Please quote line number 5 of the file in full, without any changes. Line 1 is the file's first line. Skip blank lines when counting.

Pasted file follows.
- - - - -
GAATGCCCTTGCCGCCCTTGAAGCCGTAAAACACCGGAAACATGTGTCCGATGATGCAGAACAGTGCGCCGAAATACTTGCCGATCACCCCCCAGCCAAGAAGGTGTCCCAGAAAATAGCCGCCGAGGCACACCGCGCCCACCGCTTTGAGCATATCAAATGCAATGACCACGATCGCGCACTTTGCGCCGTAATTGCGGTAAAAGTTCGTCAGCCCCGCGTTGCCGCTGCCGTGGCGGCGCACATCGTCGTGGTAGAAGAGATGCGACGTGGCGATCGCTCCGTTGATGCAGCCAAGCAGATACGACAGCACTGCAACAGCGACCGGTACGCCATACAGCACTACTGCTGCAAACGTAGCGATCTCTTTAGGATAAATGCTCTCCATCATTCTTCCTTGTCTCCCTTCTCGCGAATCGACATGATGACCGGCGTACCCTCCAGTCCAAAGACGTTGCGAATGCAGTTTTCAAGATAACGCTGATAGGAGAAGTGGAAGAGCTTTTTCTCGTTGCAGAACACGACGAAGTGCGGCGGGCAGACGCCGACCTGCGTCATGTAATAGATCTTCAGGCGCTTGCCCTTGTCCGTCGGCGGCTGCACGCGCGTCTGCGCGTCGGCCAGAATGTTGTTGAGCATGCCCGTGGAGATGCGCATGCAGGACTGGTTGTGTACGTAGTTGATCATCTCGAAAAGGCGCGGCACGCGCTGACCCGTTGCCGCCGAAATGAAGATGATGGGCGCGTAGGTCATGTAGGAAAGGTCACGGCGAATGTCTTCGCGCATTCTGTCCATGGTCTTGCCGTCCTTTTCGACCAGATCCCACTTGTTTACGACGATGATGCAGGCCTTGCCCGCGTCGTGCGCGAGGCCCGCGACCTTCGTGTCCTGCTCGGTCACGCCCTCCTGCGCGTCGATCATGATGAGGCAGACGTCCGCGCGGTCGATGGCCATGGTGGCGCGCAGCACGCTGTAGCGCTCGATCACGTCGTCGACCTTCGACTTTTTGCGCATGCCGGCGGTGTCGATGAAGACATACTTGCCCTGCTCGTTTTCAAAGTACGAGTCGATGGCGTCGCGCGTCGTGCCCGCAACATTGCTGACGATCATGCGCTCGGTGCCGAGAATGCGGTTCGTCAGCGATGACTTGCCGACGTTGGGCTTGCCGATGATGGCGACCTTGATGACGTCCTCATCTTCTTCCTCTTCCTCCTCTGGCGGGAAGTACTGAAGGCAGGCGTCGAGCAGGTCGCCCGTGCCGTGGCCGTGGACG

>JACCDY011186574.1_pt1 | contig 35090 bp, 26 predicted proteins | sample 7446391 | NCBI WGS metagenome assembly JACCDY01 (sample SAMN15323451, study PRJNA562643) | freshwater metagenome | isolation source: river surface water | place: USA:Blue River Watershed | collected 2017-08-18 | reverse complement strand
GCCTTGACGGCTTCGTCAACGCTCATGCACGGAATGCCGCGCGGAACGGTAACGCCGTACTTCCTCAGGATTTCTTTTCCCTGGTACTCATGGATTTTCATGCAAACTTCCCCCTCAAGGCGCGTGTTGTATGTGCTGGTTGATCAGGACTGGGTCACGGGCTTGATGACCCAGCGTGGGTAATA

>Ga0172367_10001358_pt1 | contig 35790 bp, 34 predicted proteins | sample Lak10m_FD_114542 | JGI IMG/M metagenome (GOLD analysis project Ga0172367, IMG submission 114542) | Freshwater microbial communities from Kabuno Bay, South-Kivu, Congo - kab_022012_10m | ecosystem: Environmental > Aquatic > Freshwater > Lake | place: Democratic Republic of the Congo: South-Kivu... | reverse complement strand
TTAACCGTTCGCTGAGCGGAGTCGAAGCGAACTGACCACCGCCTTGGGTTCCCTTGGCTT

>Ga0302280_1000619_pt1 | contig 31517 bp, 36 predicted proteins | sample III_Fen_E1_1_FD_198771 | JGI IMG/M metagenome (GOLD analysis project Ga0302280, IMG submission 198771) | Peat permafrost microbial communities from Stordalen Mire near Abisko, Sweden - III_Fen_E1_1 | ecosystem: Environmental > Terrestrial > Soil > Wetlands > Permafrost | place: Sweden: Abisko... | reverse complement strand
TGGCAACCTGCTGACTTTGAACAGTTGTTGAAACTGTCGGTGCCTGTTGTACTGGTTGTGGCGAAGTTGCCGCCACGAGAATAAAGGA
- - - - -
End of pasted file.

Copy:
TTAACCGTTCGCTGAGCGGAGTCGAAGCGAACTGACCACCGCCTTGGGTTCCCTTGGCTT